C books (was "K&R C book wanted")

Simon Fowler simon at himi.org
Sun Jul 28 22:15:56 EST 2002

On Sun, Jul 28, 2002 at 09:02:48PM +1000, Jason Stokes wrote:
> I think the assumption is that everyone these days will want to learn
> C++, which is almost (no holy war will correspondance will be entered
> into) a perfect superset of C anyway.   Most new pure C code I see (eg,
> everything in the GTK and Gnome project) which is coded in C seems to
> emulate C++ features like classes and polymorphism to a greater or
> lesser extent  -- indeed, the whole design of the basic Unix API could
> be considered an emulation of "object oriented" concepts (everything's a
> file, with various specialisations for particular /kinds/ of file)
> before C++ was available.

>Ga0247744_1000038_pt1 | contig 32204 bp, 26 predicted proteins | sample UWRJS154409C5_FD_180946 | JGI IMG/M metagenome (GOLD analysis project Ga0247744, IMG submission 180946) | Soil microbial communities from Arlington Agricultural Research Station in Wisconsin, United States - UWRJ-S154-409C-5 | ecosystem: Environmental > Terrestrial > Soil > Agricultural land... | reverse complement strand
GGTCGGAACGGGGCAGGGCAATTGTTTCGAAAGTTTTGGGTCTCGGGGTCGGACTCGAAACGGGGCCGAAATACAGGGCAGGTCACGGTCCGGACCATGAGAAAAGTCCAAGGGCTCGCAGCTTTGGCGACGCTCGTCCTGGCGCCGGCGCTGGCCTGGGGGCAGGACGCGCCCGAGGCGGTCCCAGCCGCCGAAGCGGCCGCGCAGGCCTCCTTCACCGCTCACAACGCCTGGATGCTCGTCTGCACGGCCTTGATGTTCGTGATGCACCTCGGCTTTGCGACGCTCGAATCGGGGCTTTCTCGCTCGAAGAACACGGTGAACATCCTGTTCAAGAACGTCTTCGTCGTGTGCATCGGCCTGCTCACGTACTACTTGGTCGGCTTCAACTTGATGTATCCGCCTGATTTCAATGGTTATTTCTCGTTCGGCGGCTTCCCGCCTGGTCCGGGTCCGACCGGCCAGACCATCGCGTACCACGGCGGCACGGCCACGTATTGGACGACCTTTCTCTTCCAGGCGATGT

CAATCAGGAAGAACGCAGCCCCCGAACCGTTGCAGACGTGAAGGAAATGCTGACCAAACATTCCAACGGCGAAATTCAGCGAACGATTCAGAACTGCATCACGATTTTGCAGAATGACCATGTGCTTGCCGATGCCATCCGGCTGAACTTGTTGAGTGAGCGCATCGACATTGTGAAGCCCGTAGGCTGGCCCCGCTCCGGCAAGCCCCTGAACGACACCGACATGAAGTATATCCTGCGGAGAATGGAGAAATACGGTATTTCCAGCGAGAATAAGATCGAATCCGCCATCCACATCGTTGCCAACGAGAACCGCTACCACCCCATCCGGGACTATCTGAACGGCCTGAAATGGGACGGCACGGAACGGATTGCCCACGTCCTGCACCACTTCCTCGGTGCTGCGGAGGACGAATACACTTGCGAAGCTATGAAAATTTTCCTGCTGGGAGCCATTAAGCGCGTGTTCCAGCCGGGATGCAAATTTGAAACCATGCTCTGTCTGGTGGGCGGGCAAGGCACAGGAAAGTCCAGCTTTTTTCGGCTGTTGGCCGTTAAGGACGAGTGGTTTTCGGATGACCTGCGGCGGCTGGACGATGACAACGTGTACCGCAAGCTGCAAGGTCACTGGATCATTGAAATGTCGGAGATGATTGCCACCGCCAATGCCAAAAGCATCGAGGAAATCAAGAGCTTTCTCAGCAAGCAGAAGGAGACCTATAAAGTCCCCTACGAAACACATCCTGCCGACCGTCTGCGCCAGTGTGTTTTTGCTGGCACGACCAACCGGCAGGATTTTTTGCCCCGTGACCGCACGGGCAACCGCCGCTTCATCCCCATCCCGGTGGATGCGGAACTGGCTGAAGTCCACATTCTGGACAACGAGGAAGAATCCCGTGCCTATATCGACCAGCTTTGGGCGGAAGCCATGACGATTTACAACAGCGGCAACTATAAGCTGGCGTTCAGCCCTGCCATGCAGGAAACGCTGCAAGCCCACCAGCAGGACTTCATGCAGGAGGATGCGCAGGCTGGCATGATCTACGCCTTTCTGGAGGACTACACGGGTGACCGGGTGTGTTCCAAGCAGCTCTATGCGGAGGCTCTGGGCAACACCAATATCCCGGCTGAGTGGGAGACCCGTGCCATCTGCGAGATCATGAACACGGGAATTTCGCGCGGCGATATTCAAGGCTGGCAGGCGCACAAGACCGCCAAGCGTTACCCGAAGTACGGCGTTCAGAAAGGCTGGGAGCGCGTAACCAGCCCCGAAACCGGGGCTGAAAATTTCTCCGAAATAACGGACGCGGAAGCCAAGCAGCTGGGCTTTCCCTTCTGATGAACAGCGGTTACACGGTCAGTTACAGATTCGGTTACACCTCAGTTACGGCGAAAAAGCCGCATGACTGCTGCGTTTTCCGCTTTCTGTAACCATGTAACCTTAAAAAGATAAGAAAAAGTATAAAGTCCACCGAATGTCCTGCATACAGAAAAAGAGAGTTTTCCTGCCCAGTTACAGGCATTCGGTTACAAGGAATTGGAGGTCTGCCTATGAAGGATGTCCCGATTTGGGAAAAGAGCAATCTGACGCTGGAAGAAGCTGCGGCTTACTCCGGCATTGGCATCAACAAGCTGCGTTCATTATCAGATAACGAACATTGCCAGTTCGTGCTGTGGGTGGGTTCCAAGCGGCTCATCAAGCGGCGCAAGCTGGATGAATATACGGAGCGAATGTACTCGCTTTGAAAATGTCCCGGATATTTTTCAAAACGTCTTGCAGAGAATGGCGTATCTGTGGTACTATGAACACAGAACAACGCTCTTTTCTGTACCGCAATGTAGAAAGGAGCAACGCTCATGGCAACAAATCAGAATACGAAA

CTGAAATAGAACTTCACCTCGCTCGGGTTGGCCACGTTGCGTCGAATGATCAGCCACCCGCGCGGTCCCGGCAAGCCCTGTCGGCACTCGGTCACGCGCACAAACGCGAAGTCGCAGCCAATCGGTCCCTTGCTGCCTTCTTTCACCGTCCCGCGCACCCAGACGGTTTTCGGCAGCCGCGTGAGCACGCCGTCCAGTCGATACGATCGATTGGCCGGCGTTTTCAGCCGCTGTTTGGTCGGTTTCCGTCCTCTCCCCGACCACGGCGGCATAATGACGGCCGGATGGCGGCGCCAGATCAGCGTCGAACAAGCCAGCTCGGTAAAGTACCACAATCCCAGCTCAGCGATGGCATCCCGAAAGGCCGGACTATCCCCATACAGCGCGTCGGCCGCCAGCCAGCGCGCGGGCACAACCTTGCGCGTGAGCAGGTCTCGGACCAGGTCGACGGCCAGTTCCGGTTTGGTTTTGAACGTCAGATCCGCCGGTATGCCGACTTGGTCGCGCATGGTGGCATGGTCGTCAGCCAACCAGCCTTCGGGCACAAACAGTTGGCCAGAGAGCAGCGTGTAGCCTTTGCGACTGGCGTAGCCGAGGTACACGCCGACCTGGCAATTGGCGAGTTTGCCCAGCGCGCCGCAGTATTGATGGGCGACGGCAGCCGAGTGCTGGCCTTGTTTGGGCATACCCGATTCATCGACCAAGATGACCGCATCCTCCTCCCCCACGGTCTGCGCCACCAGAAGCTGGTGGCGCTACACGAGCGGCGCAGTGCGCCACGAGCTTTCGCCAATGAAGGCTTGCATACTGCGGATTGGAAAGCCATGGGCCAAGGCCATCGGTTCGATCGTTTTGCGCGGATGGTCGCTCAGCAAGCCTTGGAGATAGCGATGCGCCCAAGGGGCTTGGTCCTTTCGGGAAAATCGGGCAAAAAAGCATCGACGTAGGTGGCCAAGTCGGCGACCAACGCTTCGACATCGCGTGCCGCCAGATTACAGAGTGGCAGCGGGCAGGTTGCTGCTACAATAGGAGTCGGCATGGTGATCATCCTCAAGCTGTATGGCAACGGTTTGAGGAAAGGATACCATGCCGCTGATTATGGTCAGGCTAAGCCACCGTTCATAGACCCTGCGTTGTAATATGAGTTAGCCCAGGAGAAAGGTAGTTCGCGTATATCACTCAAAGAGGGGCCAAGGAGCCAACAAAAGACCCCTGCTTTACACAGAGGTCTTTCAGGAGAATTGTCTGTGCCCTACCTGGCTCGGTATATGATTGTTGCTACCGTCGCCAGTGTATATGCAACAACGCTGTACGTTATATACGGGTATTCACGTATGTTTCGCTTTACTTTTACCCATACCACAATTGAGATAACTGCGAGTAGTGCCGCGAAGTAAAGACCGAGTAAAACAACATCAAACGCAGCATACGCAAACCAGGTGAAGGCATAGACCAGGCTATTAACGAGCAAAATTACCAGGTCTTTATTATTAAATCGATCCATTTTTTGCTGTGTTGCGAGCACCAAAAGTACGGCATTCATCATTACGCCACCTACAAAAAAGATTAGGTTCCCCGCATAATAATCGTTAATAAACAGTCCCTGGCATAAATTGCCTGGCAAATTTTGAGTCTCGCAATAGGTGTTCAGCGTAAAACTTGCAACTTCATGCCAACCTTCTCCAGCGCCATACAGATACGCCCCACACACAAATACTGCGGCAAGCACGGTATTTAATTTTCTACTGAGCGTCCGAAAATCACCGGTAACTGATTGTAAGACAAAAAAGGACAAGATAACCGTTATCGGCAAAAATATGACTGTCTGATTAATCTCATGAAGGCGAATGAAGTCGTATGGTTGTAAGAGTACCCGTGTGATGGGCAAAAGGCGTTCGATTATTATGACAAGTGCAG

> So, ironically, you can gain a greater understanding of a lot of the C
> code you see by learning C++.
Or, alternatively, you could just learn OO concepts . . . And the
consensus on OO and C++ seems to be that it's very dodgy (I haven't
learned C++, so I can't comment directly).

I don't see any assumption that everyone will want to learn C++, at
least not among the people I talk to - C is a lot more popular, as
are scripting languages like Perl and Python, and Java (particularly
as an alternative to C++). 

In any case, I really don't think you can learn C properly from a
C++ book. And with K&R out there (even if it is a bit expensive
(though no more so than all the other programming books)), why would
you want to?


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